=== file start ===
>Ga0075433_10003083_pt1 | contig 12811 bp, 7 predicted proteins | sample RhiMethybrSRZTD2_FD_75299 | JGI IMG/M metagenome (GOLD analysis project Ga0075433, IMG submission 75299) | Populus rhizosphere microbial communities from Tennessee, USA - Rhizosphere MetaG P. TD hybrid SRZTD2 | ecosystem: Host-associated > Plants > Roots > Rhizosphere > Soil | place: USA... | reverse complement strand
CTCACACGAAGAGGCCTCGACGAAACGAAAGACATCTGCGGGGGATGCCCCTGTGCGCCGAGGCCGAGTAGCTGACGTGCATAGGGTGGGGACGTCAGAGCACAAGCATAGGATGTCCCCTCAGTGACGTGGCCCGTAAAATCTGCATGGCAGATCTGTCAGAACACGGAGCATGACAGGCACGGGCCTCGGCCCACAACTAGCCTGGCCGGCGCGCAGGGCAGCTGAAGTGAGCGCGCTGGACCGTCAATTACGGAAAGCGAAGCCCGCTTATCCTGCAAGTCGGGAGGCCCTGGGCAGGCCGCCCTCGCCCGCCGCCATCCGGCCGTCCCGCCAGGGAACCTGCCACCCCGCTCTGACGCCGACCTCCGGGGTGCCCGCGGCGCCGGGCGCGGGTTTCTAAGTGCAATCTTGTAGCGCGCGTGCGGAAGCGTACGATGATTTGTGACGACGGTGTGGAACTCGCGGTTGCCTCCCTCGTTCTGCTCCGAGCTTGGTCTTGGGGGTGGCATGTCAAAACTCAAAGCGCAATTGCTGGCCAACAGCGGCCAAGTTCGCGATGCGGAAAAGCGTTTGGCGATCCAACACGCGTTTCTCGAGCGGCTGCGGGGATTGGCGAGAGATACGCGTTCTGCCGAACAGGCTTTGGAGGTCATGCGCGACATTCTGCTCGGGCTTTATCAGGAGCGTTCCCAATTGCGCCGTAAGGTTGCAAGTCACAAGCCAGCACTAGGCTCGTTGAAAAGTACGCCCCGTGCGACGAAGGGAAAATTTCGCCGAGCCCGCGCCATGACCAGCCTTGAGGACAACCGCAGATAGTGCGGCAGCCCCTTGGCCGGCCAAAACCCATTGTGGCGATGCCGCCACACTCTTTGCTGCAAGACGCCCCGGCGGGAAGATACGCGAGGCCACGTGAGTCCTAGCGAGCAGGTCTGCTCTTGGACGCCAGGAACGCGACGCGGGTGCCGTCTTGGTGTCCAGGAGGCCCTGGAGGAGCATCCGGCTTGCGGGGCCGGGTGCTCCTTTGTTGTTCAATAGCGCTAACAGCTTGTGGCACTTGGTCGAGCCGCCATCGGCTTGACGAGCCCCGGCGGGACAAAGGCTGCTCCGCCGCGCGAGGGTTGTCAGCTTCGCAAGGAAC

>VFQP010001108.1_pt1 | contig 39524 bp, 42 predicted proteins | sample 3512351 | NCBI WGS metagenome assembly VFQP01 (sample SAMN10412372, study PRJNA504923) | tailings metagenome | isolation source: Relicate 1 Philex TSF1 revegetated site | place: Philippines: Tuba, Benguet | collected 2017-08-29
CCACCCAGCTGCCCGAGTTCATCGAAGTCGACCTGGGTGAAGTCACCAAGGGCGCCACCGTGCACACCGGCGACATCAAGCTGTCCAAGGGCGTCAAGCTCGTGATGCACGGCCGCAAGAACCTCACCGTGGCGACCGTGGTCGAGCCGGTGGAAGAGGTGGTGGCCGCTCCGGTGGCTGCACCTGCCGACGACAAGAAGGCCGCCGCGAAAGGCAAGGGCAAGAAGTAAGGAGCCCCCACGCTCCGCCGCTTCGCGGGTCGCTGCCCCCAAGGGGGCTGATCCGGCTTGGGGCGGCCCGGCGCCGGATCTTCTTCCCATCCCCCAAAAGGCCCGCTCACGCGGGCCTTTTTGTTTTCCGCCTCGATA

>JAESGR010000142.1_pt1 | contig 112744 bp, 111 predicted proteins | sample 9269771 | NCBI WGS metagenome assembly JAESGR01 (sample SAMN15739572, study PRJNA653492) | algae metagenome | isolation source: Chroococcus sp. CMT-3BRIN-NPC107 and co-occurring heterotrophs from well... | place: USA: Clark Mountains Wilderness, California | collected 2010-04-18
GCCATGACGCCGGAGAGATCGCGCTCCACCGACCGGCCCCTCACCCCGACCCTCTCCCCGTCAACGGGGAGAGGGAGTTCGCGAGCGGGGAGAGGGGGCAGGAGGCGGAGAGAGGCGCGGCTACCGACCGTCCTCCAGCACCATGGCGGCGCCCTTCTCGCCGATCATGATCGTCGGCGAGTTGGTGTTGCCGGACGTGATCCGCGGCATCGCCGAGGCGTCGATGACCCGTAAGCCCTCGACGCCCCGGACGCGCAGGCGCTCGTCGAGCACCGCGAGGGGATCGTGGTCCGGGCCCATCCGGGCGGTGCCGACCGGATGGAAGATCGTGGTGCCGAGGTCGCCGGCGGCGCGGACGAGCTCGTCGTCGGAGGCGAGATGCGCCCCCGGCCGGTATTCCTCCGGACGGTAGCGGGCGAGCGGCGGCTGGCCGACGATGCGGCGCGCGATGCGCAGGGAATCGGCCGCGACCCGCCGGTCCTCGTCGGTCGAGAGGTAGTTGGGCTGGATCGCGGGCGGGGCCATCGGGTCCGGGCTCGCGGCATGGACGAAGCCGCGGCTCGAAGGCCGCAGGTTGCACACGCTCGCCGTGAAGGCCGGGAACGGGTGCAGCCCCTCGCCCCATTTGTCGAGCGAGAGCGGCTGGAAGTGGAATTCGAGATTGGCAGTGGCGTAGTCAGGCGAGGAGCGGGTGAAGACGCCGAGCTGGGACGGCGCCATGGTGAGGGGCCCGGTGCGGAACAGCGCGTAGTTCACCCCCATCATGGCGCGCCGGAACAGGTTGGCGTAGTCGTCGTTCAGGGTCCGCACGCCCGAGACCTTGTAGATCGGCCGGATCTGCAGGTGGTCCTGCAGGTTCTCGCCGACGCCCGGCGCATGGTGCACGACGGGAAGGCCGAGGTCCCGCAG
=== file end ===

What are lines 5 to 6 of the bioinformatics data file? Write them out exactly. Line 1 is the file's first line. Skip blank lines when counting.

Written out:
>JAESGR010000142.1_pt1 | contig 112744 bp, 111 predicted proteins | sample 9269771 | NCBI WGS metagenome assembly JAESGR01 (sample SAMN15739572, study PRJNA653492) | algae metagenome | isolation source: Chroococcus sp. CMT-3BRIN-NPC107 and co-occurring heterotrophs from well... | place: USA: Clark Mountains Wilderness, California | collected 2010-04-18
GCCATGACGCCGGAGAGATCGCGCTCCACCGACCGGCCCCTCACCCCGACCCTCTCCCCGTCAACGGGGAGAGGGAGTTCGCGAGCGGGGAGAGGGGGCAGGAGGCGGAGAGAGGCGCGGCTACCGACCGTCCTCCAGCACCATGGCGGCGCCCTTCTCGCCGATCATGATCGTCGGCGAGTTGGTGTTGCCGGACGTGATCCGCGGCATCGCCGAGGCGTCGATGACCCGTAAGCCCTCGACGCCCCGGACGCGCAGGCGCTCGTCGAGCACCGCGAGGGGATCGTGGTCCGGGCCCATCCGGGCGGTGCCGACCGGATGGAAGATCGTGGTGCCGAGGTCGCCGGCGGCGCGGACGAGCTCGTCGTCGGAGGCGAGATGCGCCCCCGGCCGGTATTCCTCCGGACGGTAGCGGGCGAGCGGCGGCTGGCCGACGATGCGGCGCGCGATGCGCAGGGAATCGGCCGCGACCCGCCGGTCCTCGTCGGTCGAGAGGTAGTTGGGCTGGATCGCGGGCGGGGCCATCGGGTCCGGGCTCGCGGCATGGACGAAGCCGCGGCTCGAAGGCCGCAGGTTGCACACGCTCGCCGTGAAGGCCGGGAACGGGTGCAGCCCCTCGCCCCATTTGTCGAGCGAGAGCGGCTGGAAGTGGAATTCGAGATTGGCAGTGGCGTAGTCAGGCGAGGAGCGGGTGAAGACGCCGAGCTGGGACGGCGCCATGGTGAGGGGCCCGGTGCGGAACAGCGCGTAGTTCACCCCCATCATGGCGCGCCGGAACAGGTTGGCGTAGTCGTCGTTCAGGGTCCGCACGCCCGAGACCTTGTAGATCGGCCGGATCTGCAGGTGGTCCTGCAGGTTCTCGCCGACGCCCGGCGCATGGTGCACGACGGGAAGGCCGAGGTCCCGCAG